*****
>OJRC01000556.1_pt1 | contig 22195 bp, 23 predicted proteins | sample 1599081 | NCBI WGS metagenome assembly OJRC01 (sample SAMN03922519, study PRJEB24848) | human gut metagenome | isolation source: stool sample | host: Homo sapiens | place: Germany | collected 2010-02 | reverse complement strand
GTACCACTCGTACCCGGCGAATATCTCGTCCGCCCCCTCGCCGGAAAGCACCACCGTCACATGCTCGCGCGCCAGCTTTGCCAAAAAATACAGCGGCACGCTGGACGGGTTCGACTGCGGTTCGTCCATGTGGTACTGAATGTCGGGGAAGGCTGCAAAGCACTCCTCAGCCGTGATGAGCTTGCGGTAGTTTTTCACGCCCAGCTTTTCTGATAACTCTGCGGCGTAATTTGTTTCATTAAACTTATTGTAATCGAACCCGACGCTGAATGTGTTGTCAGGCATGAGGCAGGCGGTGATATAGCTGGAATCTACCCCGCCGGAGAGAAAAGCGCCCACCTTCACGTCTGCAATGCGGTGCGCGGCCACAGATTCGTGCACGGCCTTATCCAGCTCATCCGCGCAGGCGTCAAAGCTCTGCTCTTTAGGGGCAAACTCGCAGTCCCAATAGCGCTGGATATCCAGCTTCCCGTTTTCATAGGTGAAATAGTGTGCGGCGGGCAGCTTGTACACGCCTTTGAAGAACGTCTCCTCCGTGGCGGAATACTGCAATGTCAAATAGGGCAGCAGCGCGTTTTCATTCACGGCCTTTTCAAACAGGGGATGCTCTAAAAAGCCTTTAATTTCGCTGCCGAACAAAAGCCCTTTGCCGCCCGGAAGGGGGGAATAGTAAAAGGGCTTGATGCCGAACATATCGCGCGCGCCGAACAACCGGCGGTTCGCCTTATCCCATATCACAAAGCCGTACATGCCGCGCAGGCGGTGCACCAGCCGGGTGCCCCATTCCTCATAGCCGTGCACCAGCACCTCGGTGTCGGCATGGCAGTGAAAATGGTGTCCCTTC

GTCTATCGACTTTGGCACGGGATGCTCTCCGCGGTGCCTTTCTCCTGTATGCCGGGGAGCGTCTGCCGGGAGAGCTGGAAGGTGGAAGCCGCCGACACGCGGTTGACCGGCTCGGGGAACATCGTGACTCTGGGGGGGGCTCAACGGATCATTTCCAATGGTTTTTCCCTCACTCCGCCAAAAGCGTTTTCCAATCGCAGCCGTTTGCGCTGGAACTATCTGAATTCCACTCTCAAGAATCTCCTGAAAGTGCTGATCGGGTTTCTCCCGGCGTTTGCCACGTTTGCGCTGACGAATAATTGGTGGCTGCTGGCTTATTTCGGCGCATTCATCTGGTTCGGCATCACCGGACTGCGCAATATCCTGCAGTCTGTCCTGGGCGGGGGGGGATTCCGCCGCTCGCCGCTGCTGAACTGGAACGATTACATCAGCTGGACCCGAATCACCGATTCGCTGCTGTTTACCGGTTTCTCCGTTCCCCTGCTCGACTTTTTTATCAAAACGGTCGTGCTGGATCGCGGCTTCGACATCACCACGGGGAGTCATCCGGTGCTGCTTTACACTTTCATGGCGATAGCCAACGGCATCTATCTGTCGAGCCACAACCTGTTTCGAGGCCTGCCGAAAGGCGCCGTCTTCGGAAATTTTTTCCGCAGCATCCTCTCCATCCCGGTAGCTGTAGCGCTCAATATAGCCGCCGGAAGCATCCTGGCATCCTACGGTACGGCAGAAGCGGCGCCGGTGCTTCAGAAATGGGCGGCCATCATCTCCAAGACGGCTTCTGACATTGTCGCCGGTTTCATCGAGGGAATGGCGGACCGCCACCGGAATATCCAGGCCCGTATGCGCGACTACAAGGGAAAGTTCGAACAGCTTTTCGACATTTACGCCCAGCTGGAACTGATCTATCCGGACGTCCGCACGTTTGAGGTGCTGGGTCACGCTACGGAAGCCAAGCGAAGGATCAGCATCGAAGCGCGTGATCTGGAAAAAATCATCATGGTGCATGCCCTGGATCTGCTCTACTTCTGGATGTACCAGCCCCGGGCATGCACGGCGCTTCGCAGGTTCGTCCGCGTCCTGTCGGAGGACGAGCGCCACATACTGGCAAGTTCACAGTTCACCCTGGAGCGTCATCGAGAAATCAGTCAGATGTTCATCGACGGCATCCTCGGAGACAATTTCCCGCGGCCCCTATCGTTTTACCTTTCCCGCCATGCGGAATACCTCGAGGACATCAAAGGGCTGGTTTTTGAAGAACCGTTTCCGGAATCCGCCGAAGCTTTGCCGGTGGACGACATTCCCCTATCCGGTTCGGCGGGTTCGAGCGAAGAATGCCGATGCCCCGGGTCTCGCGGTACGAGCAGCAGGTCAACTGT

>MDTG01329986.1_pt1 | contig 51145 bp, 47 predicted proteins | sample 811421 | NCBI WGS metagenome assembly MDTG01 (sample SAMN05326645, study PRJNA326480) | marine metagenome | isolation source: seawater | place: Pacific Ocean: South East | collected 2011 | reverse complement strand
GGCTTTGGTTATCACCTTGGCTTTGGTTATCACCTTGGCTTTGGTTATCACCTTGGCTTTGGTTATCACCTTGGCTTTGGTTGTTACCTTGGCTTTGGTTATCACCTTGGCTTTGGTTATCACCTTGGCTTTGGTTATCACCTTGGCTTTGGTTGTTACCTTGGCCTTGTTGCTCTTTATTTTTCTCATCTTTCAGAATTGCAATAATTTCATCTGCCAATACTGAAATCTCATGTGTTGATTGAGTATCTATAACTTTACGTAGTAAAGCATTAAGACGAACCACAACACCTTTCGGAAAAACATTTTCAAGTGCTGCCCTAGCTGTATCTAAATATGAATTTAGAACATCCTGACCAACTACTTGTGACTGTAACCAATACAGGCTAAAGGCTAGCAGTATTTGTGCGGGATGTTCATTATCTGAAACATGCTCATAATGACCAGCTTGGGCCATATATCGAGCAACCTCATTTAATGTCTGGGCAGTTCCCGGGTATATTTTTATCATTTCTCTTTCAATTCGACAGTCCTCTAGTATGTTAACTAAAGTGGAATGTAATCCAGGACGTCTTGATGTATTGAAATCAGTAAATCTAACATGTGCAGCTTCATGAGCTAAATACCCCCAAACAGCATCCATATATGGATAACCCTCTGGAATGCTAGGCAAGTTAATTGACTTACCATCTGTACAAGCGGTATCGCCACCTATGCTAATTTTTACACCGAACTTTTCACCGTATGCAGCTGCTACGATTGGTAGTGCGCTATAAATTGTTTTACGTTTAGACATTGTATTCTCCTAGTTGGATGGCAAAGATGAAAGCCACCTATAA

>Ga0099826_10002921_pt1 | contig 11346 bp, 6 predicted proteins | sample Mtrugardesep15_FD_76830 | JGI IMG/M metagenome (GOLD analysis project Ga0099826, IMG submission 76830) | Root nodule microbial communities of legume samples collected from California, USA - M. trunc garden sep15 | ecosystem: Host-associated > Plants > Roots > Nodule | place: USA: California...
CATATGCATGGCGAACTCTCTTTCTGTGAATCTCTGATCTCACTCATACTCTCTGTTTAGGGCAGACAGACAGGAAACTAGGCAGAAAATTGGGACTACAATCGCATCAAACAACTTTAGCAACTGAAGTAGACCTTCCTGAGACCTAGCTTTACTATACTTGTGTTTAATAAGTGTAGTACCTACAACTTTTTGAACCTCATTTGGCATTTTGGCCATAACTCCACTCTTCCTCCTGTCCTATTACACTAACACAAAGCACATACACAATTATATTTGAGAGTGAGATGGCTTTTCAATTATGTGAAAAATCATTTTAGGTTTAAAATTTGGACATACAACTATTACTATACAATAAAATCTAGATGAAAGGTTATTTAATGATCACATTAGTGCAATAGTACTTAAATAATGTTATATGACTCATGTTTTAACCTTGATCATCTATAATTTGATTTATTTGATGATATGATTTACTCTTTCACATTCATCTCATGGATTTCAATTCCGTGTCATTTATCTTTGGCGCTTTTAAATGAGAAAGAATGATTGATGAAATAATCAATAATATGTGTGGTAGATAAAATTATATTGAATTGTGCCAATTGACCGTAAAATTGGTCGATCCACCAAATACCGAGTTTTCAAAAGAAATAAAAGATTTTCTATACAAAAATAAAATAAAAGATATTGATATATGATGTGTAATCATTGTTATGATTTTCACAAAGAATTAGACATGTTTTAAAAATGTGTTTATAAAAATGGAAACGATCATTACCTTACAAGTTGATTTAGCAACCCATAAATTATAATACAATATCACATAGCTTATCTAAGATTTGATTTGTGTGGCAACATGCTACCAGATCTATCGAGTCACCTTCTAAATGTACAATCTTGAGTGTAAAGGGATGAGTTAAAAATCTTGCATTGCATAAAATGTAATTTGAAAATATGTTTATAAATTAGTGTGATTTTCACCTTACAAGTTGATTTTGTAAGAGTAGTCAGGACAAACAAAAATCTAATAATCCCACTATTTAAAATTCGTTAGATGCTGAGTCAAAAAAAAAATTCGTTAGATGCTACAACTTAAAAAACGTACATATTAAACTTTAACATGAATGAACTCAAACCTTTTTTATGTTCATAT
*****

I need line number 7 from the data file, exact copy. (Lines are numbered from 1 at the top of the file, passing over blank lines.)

CATATGCATGGCGAACTCTCTTTCTGTGAATCTCTGATCTCACTCATACTCTCTGTTTAGGGCAGACAGACAGGAAACTAGGCAGAAAATTGGGACTACAATCGCATCAAACAACTTTAGCAACTGAAGTAGACCTTCCTGAGACCTAGCTTTACTATACTTGTGTTTAATAAGTGTAGTACCTACAACTTTTTGAACCTCATTTGGCATTTTGGCCATAACTCCACTCTTCCTCCTGTCCTATTACACTAACACAAAGCACATACACAATTATATTTGAGAGTGAGATGGCTTTTCAATTATGTGAAAAATCATTTTAGGTTTAAAATTTGGACATACAACTATTACTATACAATAAAATCTAGATGAAAGGTTATTTAATGATCACATTAGTGCAATAGTACTTAAATAATGTTATATGACTCATGTTTTAACCTTGATCATCTATAATTTGATTTATTTGATGATATGATTTACTCTTTCACATTCATCTCATGGATTTCAATTCCGTGTCATTTATCTTTGGCGCTTTTAAATGAGAAAGAATGATTGATGAAATAATCAATAATATGTGTGGTAGATAAAATTATATTGAATTGTGCCAATTGACCGTAAAATTGGTCGATCCACCAAATACCGAGTTTTCAAAAGAAATAAAAGATTTTCTATACAAAAATAAAATAAAAGATATTGATATATGATGTGTAATCATTGTTATGATTTTCACAAAGAATTAGACATGTTTTAAAAATGTGTTTATAAAAATGGAAACGATCATTACCTTACAAGTTGATTTAGCAACCCATAAATTATAATACAATATCACATAGCTTATCTAAGATTTGATTTGTGTGGCAACATGCTACCAGATCTATCGAGTCACCTTCTAAATGTACAATCTTGAGTGTAAAGGGATGAGTTAAAAATCTTGCATTGCATAAAATGTAATTTGAAAATATGTTTATAAATTAGTGTGATTTTCACCTTACAAGTTGATTTTGTAAGAGTAGTCAGGACAAACAAAAATCTAATAATCCCACTATTTAAAATTCGTTAGATGCTGAGTCAAAAAAAAAATTCGTTAGATGCTACAACTTAAAAAACGTACATATTAAACTTTAACATGAATGAACTCAAACCTTTTTTATGTTCATAT